School safety group has 1st session about Policy 705 alternatives
The Tamaqua Area School District safety commission had its first meeting on Monday night at the Tamaqua Area Middle School, paving the way for a new policy on arming staff.
The commission members include first responders Tamaqua Police Chief Henry Woods, West Penn Police Chief Brian Johnson and Tamaqua Fire Chief Jim Connely.
Tamaqua school staff members on the commission are teachers John Matalavage and Jessica Mazaika Paisley, joined by nurse Cathy Miorelli.
Parents include Jackie Schaeffer and John Ross, while Nick Boyle, Tom Rottet and Larry Wittig of the school board safety committee round out the group.
“I think it’s going to work out well from an input perspective,” said Wittig, Tamaqua School Board president. “These guys are in the trenches, and certainly the rest of the people are stakeholders in this. They’re friends, but they have very different viewpoints on very important subjects. That’s going to enrich the conversation and we’re determined to make it a civil one. At the end of the day, there will be several recommendations coming out of here.”
The committee went over many of the district’s basic policies, and seemed to get its feet wet in preparation to dive deeper during the group’s next session.
“Everybody is worried about who’s going to be armed, how many will be armed, and who will pay for it,” Wittig said. “And that, I’m sure, will come next time and we’ll be discussing that in terms of a budget. But I think at the end of the day, it may get heated, and I think that we need experts in here. We know a lot, but not enough.”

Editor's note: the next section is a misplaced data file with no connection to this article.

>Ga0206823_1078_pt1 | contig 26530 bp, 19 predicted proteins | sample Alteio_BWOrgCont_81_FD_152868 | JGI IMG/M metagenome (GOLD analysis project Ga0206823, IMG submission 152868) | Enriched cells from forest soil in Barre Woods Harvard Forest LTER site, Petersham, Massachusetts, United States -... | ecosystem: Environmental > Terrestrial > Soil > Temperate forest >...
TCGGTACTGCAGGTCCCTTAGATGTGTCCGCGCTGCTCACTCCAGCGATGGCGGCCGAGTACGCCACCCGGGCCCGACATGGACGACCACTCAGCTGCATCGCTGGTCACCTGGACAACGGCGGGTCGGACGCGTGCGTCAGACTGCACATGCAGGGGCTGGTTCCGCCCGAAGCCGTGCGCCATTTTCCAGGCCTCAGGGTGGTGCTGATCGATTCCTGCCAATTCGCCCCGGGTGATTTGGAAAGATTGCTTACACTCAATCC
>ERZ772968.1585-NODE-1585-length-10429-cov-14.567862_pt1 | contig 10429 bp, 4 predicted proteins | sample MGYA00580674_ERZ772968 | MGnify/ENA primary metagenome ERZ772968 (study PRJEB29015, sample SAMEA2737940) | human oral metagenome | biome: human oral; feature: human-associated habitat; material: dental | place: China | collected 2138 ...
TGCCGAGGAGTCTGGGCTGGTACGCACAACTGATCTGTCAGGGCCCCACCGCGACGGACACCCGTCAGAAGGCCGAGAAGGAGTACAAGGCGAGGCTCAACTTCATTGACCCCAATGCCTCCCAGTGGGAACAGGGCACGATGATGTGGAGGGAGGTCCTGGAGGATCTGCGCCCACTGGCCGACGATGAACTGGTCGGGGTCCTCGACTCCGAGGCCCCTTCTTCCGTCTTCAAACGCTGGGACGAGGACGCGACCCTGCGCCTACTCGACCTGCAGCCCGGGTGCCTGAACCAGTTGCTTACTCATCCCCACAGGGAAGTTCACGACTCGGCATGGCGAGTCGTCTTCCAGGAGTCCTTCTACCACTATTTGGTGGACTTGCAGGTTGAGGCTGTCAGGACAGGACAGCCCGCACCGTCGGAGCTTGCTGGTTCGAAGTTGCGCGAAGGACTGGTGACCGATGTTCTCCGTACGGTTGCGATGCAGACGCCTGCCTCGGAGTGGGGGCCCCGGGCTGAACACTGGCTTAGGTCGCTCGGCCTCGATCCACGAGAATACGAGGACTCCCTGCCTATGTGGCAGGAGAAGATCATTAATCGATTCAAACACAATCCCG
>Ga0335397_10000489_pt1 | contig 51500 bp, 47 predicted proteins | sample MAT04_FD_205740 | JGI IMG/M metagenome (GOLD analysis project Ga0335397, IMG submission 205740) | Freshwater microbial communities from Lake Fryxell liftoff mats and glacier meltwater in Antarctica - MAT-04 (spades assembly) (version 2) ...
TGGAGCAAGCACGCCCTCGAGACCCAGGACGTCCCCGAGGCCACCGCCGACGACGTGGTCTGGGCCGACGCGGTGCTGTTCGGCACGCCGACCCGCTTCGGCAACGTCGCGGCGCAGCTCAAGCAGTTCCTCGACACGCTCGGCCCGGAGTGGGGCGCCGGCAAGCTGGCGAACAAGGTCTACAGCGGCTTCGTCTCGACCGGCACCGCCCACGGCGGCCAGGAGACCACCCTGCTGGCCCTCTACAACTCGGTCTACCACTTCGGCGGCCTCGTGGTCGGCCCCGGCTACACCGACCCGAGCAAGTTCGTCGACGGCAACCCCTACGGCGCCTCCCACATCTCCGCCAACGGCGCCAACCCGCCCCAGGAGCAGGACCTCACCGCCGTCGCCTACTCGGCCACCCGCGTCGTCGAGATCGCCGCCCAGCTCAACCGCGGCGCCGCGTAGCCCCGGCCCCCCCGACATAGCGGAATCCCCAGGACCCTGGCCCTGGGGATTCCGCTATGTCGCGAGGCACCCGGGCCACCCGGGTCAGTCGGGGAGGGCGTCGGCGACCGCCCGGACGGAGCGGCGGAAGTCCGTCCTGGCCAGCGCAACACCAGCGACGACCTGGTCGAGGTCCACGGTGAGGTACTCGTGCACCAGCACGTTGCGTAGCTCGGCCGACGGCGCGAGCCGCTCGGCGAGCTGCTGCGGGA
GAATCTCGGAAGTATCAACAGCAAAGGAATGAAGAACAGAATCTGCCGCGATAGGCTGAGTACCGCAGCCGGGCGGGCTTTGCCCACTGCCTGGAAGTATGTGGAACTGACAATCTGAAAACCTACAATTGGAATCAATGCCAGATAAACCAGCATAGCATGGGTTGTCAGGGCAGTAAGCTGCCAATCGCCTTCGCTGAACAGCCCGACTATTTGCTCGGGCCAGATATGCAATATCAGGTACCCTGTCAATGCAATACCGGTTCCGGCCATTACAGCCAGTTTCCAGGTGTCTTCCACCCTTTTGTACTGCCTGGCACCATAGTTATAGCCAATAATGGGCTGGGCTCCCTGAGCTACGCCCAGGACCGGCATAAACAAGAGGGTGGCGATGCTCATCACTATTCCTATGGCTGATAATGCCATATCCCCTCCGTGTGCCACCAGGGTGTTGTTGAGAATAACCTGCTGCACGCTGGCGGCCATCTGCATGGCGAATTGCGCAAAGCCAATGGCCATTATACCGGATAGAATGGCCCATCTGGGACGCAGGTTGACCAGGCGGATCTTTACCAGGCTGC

Wittig hopes to bring in outside experts to make multiple presentations in front of the committee; experts on both sides of the ongoing armed-staff debate.
Indeed, a major goal of the committee to establish a new policy in regard to arming staff, after 705 was nixed over the summer.
The decision to scrap 705 came two weeks after Gov. Tom Wolf signed Senate Bill 621, “which clarifies existing law to mandate explicit and more robust training requirements for armed school security personnel and further prevent the arming of untrained nonsecurity personnel, including teachers,” according to his office.
A second goal is to establish a thorough plan in case of a hypothetical active shooter situation, in terms of getting the right safety personnel to school in timely fashion, as well as keeping parents and guardians safe.
“I studied the school code in regard to 621,” said Wittig. “When 621 changed the school code, I went to the school code and I read every word of that section. It is not clear on this idea of not being able to arm the staff. But again, it’s up for debate and I’m sure that we will debate that.”
The safety committee will meet the second Monday of each month. The public may attend, but may not comment or ask questions. Each session is planned to be about an hour long.
“At some point we’re going to have to make some hard decisions relative to arming somebody,” Wittig said.